Retirement Security

Social security and a defined-benefit pension plan have long been the foundation of a secure retirement. However, use of employer-paid defined pension plans has declined dramatically for non-union workers, in favor of 401(k)s and other investment funds that depend mostly on what employees can save. Union workers are also struggling to retain defined-benefit plans.

According to the Economic Policy Institute, less than 20% of private-sector workers are covered by a traditional pension, and the national savings rate is near zero. So, most Americans will be financially unprepared for their so-called Golden years. Elderly people are also being forced to stay in the workforce later in life – 10% of those aged 65 and older worked in 1985- now it’s 15% and going up.

U.S. Congress and Retirement Security

In 2006, Congress passed the Pension Reform Act, which undermined employer paid defined benefit pension plans by creating new burdensome requirements and has also served to accelerate the shift from defined-benefit plans to defined contribution plans. LIUNA has been pushing for changes to the Pension Reform Act that would strengthen pensions and retirement security for working Americans. Some in Congress have also been pushing cuts to social security benefits under the guise of reform. Millions of Americans rely on social security benefits as their sole source of income in retirement and LIUNA strongly supports strengthening social security rather than reducing benefits.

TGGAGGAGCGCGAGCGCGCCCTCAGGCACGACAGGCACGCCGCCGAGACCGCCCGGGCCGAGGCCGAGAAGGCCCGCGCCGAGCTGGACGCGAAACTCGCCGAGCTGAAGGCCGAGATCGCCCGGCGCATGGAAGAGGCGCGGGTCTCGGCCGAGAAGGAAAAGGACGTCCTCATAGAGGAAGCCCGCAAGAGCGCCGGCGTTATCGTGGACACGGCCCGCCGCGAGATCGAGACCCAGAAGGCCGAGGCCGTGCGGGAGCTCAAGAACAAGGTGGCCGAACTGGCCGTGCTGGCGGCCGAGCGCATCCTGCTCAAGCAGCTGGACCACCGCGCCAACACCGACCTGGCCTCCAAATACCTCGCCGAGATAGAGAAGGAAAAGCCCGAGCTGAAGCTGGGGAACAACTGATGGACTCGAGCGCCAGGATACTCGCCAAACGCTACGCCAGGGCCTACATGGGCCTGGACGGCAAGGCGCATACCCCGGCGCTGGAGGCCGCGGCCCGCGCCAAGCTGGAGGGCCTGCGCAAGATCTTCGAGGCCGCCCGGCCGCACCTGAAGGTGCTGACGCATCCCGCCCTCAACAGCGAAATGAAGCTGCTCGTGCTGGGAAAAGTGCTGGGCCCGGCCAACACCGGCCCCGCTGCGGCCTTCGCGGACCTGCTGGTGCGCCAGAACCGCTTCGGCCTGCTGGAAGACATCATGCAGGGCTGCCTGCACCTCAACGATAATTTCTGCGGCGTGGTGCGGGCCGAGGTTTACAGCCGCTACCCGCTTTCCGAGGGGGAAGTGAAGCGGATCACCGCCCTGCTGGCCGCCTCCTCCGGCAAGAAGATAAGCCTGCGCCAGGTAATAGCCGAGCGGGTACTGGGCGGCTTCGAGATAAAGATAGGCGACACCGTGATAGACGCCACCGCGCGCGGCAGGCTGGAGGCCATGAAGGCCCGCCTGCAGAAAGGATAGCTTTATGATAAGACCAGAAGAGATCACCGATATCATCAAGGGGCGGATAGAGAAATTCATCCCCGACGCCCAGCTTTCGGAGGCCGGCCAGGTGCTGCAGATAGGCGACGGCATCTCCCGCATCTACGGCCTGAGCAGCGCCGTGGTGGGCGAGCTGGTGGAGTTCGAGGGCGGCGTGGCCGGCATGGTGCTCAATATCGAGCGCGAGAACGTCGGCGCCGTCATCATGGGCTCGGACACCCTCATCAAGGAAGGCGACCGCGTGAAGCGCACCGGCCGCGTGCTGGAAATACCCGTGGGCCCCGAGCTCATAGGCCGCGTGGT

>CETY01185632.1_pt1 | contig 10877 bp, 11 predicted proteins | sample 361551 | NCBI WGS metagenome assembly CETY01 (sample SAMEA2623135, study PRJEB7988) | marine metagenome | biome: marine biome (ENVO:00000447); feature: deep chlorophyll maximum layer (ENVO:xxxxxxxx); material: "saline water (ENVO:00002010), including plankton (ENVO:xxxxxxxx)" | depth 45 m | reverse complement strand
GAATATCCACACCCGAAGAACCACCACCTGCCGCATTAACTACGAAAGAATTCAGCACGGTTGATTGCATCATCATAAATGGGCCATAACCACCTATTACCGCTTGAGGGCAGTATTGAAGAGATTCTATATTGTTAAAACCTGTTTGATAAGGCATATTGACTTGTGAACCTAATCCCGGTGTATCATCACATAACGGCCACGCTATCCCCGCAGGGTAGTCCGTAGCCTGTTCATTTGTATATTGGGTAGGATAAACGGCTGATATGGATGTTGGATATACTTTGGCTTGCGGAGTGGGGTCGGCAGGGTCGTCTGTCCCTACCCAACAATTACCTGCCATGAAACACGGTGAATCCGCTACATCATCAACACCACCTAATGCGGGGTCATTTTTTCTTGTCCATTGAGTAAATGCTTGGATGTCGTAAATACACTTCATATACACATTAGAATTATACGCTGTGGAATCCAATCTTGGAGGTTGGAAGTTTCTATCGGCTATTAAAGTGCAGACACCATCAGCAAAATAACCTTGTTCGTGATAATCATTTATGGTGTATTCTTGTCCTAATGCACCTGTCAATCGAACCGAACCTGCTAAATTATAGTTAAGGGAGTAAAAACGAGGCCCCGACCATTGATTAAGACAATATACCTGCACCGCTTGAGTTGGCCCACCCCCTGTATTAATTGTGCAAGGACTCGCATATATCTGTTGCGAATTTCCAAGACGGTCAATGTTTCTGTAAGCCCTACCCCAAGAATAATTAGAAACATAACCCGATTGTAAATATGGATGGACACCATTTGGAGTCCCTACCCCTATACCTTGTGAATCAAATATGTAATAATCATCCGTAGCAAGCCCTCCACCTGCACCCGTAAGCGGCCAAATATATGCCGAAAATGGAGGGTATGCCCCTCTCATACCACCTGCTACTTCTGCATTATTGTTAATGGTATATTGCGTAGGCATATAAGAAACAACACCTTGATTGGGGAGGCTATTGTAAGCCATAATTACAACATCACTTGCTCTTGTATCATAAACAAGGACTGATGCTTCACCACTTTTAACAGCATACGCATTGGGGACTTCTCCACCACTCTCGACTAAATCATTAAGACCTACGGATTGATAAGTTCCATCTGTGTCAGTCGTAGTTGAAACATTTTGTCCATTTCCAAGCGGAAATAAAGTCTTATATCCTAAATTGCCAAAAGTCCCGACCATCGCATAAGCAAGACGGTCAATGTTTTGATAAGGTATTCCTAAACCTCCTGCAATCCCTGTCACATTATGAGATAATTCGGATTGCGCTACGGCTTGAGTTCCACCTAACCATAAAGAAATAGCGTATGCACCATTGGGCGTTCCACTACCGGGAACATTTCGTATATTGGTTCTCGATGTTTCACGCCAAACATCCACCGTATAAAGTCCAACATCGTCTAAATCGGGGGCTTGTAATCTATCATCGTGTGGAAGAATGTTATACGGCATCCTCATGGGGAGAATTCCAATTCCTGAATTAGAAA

Public Employee Pensions are Budget Crisis Scapegoat

Public employee defined-benefit pension plans have also been affected by the budget shortfalls which have plagued states and localities. In some cases, the shortfalls have been unfairly attributed to public worker pensions by lawmakers who are looking for reasons to dismantle worker benefits. The truth is that even when the economy was booming, city and state governments failed to make the contributions to the pension funds that they were required to by law. The consequences of these poor financial decisions now harm workers’ retirement security through no fault of their own. Workers have negotiated part of their salary for their pensions as a type of deferred compensation and government employers should not break those promises.